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Overblowing Napa's Eggs; Suburban Stereotyping Papalinos; 'Thrilling' Corbett's Tough Meat

This week Robin Garr once again goes buffet, this time becoming the Egg Man at Napa River Grill. Delving deep into the American Egg Board's website, Garr drops knowledge words like "denaturation" and "gelation" to pad out his earth-shaking observation that eggs are "supremely edible" when prepared correctly, but "raw or overcooked, not so much." He complains that when "pillaging down the line at a brunch buffet, happily loading your plate with bacon, sausage, biscuits, gravy and all manner of brunchy goodness" his "quest for breakfast perfection" is often halted by a bad egg. While "finer buffets" have "a chef to stand on the line and make omelets to order," Garr finds this practice "fancy but labor-intensive." Luckily for the easily gobsmacked Garr, he finds himself "smitten" by the "innovative egg idea launched a couple months ago" at Napa River Grill, involving a menu, a heating element and presumably a chef. Garr swoons that once diners have made "as many trips as you care to take down the buffet line," they can choose from several options on a printed sheet (Garr says Napa calls this an "Egg Menu"). Choices from this "menu" will be "fashioned to your order in the kitchen," an idea that may transform restaurants forever. Even better, says Garr, is that instead of standing around watching some fancy-pants at an omelet station, he can happily "chow down on buffet line goodies" while waiting for his eggs to arrive. And though "a limp pancake failed to satisfy," overall Garr finds his "coarse-grained, creamy grits and crisp-crusted, flaky biscuits, … fresh fruit and healthy veggies, salads, ham, bacon, sausage" and more "well curated," which is a fancy way of saying "labor intensive." [LEO Weekly]

Marty Rosen thinks "the heart of suburbia" doesn't go for "tattoos on every arm." (Hurstbourne Lane's The Hornet's Nest would beg to differ.) And though he asserts the "quintessential Baxter Avenue" atmosphere of Papalino's NY Pizzeria ("where finding a table a peak time might well involve sharing with a stranger") won't translate to the stranger-danger scaredy-cats of the suburbs, "it turns out you can definitely take the pizza." Rosen notes owners Allan and Shelly Rosenberg "haven't flagged in their focus on artisanal techniques and materials," calling out the restaurant's charcuterie room and the "tender but sturdy" classic crust. While Rosen "made short work of The Forager, an extravagant celebration of mushrooms bedded down with goat cheese," he notes his party of four, including some "strapping youngish lads," had "food left to take home." This was likely due to starting "with a half-dozen steamy, aromatic garlic knots … stone oven flatbread with a trio of spreads" and a couple of salads. That's living La Vida Suburbia! [Courier-Journal]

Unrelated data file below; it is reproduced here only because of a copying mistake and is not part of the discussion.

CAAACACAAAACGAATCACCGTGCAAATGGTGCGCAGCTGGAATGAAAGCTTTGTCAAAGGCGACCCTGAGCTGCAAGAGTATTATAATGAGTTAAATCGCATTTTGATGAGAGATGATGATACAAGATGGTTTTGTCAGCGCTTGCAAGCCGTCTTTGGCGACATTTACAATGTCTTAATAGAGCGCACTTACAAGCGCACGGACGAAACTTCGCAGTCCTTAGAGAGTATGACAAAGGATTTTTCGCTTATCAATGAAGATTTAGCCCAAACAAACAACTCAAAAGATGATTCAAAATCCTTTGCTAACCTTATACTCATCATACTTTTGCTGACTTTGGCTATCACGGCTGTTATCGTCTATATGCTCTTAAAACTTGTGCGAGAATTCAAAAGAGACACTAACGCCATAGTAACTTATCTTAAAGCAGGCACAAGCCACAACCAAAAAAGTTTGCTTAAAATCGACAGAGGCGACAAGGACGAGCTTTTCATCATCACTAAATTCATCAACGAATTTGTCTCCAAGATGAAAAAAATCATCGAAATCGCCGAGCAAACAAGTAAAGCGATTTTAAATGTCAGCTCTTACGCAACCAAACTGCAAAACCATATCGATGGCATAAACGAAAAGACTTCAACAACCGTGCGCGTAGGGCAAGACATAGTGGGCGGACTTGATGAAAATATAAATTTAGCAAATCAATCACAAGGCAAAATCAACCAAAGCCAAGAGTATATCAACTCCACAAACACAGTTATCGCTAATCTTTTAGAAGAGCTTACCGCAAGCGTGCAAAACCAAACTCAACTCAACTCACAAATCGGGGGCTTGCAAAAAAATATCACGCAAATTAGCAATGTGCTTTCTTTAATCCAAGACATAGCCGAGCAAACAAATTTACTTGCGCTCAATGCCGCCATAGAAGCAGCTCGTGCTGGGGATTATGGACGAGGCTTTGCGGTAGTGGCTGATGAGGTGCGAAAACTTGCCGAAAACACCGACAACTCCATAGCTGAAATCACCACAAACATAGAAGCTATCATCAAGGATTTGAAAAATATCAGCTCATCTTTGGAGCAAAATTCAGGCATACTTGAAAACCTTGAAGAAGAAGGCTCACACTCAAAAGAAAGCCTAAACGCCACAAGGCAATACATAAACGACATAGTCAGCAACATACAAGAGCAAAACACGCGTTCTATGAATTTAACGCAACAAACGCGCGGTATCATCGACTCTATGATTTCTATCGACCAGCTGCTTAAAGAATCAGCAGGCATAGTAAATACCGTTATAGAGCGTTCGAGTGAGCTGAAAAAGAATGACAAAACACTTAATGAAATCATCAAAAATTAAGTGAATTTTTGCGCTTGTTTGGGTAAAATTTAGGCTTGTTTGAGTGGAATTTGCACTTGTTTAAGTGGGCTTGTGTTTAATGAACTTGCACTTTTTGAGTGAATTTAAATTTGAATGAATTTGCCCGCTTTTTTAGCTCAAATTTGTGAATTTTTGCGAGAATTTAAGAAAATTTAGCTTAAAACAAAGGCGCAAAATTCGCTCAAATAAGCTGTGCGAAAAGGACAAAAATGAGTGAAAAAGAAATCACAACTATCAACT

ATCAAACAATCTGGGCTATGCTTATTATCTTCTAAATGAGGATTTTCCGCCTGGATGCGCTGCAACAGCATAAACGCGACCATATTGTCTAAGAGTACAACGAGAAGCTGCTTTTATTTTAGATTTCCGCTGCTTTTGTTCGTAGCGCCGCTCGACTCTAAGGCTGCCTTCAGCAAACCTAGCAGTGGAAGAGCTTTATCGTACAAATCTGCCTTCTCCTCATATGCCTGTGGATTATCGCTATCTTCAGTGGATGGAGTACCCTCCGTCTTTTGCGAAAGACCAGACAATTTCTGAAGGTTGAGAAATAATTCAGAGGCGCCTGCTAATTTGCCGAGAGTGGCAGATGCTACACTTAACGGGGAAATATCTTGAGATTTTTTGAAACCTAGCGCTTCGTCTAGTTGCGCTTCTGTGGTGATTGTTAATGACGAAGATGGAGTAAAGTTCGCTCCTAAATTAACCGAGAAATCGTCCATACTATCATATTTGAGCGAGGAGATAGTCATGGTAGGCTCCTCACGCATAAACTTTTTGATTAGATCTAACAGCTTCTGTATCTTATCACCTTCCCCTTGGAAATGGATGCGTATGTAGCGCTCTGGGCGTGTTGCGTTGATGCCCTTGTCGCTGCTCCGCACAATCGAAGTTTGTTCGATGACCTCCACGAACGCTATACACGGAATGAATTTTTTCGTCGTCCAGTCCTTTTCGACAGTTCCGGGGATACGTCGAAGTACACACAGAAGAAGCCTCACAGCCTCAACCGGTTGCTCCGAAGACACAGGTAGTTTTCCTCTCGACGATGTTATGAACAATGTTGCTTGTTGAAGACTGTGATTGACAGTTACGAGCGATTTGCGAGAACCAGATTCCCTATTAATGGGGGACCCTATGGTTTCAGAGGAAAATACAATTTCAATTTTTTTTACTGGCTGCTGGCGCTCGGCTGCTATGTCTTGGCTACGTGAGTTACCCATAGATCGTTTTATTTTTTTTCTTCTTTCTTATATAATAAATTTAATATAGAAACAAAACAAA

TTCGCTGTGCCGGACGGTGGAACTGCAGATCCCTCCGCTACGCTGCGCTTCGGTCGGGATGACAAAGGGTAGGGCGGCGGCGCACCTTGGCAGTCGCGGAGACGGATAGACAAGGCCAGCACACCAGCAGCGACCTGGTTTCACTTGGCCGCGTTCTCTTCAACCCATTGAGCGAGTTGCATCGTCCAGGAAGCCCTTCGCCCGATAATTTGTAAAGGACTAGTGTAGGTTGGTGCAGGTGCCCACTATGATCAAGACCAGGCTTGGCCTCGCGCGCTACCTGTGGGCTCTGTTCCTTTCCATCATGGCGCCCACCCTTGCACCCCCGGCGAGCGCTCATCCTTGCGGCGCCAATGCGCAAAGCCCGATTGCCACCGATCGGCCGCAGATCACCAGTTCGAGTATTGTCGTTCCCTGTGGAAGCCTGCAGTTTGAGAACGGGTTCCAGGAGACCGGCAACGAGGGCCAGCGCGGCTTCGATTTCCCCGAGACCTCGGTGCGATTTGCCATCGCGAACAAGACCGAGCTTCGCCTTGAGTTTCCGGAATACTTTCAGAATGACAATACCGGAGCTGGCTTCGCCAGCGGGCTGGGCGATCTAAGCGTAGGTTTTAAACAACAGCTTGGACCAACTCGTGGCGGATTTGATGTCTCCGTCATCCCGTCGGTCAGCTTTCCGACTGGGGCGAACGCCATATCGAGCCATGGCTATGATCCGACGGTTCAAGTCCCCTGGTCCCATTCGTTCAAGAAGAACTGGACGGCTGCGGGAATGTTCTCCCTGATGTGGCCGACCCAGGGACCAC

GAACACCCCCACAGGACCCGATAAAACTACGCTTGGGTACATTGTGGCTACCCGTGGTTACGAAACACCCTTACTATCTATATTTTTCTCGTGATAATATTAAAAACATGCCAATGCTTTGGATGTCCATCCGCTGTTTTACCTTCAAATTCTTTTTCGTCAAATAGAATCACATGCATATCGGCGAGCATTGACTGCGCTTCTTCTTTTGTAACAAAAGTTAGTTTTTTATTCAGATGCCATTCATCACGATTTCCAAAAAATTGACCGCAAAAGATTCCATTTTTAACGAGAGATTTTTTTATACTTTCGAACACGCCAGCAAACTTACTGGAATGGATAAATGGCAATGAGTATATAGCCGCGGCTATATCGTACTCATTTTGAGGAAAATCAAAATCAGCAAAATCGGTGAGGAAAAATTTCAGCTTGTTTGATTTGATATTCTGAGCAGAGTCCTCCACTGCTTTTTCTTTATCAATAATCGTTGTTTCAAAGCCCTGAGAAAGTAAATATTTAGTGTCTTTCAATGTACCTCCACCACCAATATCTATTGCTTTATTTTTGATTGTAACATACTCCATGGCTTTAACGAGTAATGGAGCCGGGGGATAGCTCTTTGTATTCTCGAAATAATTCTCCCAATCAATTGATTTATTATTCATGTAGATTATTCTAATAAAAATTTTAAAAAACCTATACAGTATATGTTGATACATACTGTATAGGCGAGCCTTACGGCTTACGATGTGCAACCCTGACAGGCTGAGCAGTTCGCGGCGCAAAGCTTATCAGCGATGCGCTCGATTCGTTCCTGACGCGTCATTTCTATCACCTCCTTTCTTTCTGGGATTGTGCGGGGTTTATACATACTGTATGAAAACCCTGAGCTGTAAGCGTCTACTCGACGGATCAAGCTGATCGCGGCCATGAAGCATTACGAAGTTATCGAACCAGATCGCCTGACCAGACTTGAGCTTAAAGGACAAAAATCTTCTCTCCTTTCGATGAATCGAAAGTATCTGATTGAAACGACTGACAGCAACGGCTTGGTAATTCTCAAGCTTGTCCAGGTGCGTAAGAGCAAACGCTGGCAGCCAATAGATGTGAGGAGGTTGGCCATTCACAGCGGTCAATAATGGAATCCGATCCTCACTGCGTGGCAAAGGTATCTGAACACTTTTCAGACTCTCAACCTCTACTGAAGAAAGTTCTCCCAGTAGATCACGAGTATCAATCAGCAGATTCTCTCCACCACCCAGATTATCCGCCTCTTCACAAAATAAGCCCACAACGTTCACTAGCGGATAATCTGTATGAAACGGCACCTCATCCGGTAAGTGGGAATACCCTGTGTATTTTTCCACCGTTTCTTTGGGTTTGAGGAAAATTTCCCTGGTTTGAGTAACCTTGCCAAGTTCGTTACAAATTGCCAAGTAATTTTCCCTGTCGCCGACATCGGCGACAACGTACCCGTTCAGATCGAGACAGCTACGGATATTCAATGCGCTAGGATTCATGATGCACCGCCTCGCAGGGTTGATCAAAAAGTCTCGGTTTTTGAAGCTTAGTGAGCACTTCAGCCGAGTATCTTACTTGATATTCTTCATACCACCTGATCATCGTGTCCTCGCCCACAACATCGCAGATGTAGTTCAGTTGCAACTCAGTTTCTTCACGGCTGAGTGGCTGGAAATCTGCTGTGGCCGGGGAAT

Todd Zeigler takes Robin Garr's usual place at the trough for The Voice-Tribune, and produces a gushing torrent of praise from a recent visit to Corbett's—An American Place, where "every sprig of fennel or drip of glaze is chosen with the utmost taste and care." Zeigler seems to revel in every dish presented by Chef de Cuisine Michael Dunbar, from a braised pork belly appetizer ("meat pulled apart with minimal effort") to the "roasted pearl variety" onions in a pork cheek ravioli ("lively under the fork and disintegrating between the teeth") through "a pair of chocolate indulgences" presented by Pastry and Sous Chef Shelley Yoder.

"Wild boar" may indeed be "a rarity among Louisville menus," which may explain why Zeigler would think a chop so tough it would "take teamwork to secure the plate while you go to work with your table knife" is an acceptable way to serve it. The accompanying "Worcestershire glaze parsnips" are appreciated for their "sweet crunch" as Zeigler wrestles with his boar, but he feels the bleu cheese and cranberry bread pudding is "the standout of this dish."

"Nestled away from the bustle of the grand dining strips in NuLu, on Bardstown or Frankfort," Zeigler declares Corbett's "has fashioned an identity based around a single characteristic: excellence." That, and the need for a sharper knife. [The Voice-Tribune]

· Napa River Grill's Sunday brunch is eggs-actly delicious [LEO Weekly]
· Same great pies at Papalinos on Springhurst [Courier-Journal]
· Corbett's – An American Place in a Class By Itself [The Voice-Tribune]